Nature-Based Solutions for Water - Part One
What are Nature-Based Solutions?
TITLE: Nature-Based Solutions for Water – Part One: What are Nature-Based Solutions?
RESOURCE: The United Nations World Water Development Report 2018
CORPORATE AUTHOR: United Nations Water Assessment Programme
COPYRIGHT LICENSE TYPE: Corporate Commons https://creativecommons.org/licenses/by-sa/3.0/igo/. The text was edited for readability.
The 2018 edition of the United Nations World Water Development Report (WWDR) focused on opportunities to harness the natural processes that regulate various elements of the water cycle. These opportunities have become collectively known as nature-based solutions (NBS) for water. This is not merely a "good idea" (which of course it is), but an essential step to ensuring the long-term sustainability of (1) water resources and (2) the multitude of benefits that water provides, from food and energy security to human health and sustainable socio-economic development.
There are several different types of NBS for water, ranging in scale from the micro/personal (e.g. a dry toilet) to landscape-level applications that include conservation agriculture. There are NBS that are appropriate for urban settings (e.g., green walls, roof gardens and vegetated infiltration or drainage basins) as well as for rural environments which often make up the majority of a river basin’s area.
Maximizing nature’s potential in helping to achieve the three main water management objectives – enhancing water availability, improving water quality, and reducing water-related risks – will require creating an enabling environment for change, including suitable legal and regulatory frameworks, appropriate financing mechanisms, and social acceptance. We remain confident that, with the political will to do so, current obstacles - such as the lack of knowledge, capacity, data and information about NBS for water - can be effectively overcome.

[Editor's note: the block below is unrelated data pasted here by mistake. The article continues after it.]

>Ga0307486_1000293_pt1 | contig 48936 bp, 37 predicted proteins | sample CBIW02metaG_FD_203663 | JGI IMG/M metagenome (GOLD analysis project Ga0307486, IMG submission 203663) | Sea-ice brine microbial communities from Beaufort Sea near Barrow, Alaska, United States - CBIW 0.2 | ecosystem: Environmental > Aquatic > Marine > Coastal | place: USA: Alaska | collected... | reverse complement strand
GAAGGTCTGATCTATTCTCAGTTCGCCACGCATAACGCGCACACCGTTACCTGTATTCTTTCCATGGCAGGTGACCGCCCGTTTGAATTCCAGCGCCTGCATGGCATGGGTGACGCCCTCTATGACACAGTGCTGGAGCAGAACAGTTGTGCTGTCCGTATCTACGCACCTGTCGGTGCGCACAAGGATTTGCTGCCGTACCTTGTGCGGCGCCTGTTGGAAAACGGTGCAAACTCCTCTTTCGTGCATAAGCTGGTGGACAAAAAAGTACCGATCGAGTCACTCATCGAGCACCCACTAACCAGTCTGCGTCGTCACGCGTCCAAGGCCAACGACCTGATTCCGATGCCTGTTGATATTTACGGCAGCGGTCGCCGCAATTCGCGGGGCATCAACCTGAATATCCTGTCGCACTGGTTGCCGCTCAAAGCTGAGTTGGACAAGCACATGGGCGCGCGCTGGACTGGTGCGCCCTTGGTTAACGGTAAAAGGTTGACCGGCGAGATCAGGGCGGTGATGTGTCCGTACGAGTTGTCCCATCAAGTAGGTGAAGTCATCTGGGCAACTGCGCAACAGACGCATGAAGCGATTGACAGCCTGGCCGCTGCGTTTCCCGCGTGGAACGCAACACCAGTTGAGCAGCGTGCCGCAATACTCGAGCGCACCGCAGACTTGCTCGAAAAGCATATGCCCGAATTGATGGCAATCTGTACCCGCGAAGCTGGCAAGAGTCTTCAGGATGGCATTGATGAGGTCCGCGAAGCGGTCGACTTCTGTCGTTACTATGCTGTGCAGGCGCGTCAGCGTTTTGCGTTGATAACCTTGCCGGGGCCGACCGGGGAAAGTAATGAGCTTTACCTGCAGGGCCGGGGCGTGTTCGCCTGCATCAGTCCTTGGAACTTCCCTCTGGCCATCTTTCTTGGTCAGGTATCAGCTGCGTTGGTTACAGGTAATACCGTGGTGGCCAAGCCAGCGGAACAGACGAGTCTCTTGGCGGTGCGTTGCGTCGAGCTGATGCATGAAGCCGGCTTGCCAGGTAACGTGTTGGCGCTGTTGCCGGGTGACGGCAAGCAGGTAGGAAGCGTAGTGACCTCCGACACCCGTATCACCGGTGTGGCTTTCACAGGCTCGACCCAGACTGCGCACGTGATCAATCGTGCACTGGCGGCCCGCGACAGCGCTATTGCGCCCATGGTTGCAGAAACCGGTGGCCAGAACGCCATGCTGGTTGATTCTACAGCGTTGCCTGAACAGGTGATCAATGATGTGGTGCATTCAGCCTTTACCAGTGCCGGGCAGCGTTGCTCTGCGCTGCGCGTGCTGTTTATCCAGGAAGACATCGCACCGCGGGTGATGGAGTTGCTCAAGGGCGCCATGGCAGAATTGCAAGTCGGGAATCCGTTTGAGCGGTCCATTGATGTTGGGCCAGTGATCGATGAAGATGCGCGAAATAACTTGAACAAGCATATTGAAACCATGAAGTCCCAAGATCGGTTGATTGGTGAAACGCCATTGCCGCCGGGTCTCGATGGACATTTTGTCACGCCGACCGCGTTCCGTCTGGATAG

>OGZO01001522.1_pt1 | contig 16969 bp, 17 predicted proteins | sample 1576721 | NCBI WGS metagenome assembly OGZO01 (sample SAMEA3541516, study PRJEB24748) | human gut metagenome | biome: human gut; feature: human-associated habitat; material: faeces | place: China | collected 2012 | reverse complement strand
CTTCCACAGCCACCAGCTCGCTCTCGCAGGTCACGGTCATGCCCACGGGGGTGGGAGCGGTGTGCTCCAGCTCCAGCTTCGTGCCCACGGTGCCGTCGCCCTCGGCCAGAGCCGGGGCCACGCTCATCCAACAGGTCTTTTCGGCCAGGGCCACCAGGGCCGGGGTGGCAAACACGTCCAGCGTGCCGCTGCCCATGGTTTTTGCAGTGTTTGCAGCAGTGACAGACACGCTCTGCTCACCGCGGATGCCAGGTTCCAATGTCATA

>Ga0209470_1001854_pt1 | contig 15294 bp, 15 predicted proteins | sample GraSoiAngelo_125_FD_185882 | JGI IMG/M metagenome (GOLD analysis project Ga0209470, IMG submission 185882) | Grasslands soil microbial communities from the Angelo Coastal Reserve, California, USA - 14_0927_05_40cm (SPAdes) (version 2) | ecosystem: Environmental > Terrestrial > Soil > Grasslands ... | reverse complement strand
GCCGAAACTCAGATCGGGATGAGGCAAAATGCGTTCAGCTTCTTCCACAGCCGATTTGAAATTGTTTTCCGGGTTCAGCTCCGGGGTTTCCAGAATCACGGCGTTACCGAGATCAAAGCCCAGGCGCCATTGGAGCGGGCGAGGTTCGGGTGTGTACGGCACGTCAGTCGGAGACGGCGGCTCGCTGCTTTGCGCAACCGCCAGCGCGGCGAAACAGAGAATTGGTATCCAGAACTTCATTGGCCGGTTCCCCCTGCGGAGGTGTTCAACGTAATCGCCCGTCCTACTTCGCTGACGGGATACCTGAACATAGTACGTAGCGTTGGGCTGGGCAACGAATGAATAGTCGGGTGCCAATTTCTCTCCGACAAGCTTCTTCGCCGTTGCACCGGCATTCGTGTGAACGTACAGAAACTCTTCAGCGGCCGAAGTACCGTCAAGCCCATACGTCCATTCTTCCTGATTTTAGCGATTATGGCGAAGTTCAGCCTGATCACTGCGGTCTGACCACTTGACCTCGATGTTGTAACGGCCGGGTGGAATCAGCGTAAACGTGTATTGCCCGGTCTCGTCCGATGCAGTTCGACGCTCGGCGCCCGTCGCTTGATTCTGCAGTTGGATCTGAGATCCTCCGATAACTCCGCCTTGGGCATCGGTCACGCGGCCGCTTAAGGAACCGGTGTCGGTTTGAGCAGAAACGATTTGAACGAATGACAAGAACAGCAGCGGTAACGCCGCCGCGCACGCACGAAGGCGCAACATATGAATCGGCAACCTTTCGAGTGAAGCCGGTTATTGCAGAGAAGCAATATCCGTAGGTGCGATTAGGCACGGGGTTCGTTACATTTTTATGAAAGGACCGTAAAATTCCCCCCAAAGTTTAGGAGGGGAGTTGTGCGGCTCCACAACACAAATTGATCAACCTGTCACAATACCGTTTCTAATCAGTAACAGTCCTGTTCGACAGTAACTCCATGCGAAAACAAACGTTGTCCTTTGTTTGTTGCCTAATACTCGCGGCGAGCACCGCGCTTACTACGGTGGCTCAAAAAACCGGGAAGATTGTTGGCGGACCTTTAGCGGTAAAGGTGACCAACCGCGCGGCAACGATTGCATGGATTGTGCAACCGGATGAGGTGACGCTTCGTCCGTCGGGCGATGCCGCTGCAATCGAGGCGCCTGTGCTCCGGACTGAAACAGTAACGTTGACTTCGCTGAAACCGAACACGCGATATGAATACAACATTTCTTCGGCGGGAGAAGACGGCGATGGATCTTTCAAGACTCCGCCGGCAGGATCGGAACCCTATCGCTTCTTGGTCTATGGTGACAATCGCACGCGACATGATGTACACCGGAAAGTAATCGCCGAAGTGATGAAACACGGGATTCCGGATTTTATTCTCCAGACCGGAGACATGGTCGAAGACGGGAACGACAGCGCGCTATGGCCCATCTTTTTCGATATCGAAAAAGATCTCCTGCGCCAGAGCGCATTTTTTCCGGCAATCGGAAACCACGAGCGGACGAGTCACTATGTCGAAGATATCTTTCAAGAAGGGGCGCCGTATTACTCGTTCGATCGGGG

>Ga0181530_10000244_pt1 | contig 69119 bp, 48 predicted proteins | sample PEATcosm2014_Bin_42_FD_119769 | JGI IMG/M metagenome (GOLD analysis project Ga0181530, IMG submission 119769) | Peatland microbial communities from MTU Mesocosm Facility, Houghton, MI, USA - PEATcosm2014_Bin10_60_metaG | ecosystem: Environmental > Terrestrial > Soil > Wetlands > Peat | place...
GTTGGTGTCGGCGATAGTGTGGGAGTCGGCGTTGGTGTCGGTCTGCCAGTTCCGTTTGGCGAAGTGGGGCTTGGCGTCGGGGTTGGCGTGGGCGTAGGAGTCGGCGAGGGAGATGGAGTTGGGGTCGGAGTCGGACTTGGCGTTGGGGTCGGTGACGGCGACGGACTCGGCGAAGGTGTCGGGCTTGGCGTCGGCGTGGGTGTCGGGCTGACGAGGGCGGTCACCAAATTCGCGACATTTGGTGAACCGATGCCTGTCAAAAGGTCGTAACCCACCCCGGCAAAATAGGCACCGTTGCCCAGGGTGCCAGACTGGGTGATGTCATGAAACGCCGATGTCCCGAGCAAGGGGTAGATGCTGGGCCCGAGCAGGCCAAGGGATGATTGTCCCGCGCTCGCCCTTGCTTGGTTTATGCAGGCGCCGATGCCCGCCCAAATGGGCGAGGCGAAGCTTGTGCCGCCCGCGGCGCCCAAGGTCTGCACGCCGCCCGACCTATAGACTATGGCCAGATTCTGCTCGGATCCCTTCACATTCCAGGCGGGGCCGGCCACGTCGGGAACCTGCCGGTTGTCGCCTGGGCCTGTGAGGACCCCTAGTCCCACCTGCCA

NBS support a circular economy that is restorative and regenerative by design. Such an economy promotes greater resource productivity to reduce waste and avoid pollution, including through reuse and recycling. NBS also support the concepts of green growth or the green economy, which promote sustainable natural resource use and harness natural processes to underpin economies. The application of NBS for water also generates social, economic and environmental co-benefits, including improved human health and livelihoods, sustainable economic growth, decent jobs, ecosystem rehabilitation and maintenance, and the protection and enhancement of biodiversity. The value of some of these co-benefits can be substantial and can tip investment decisions in favor of NBS.
But despite a long history of, and growing experience with, the application of NBS, there are still many cases where water resources policy and management ignore NBS options – even where they are obvious and proven to be efficient. For example, despite rapidly growing investments in NBS, the evidence suggests that this is still well below 1% of total investment in water resources management infrastructure. Water resource management remains heavily dependent on human-built (‘grey’) infrastructure. The idea is not necessarily to replace grey with green infrastructure, but to identify the most appropriate, cost-effective and sustainable balance between grey infrastructure and NBS considering multiple objectives and benefits.
In some situations, nature-based approaches can offer the main or only viable solution (for example, landscape restoration to combat land degradation and desertification). For different purposes only a grey solution will work (for example, supplying water to a household through pipes and taps). In most cases, however, green and grey infrastructure can and should work together. Some of the best examples of the deployment of NBS are where they improve the performance of grey infrastructure. The current situation,with aging, inappropriate or insufficient grey infrastructure worldwide, creates opportunities for NBS as innovative solutions that embed perspectives of ecosystem services, enhanced resilience, and livelihood considerations in water planning and management.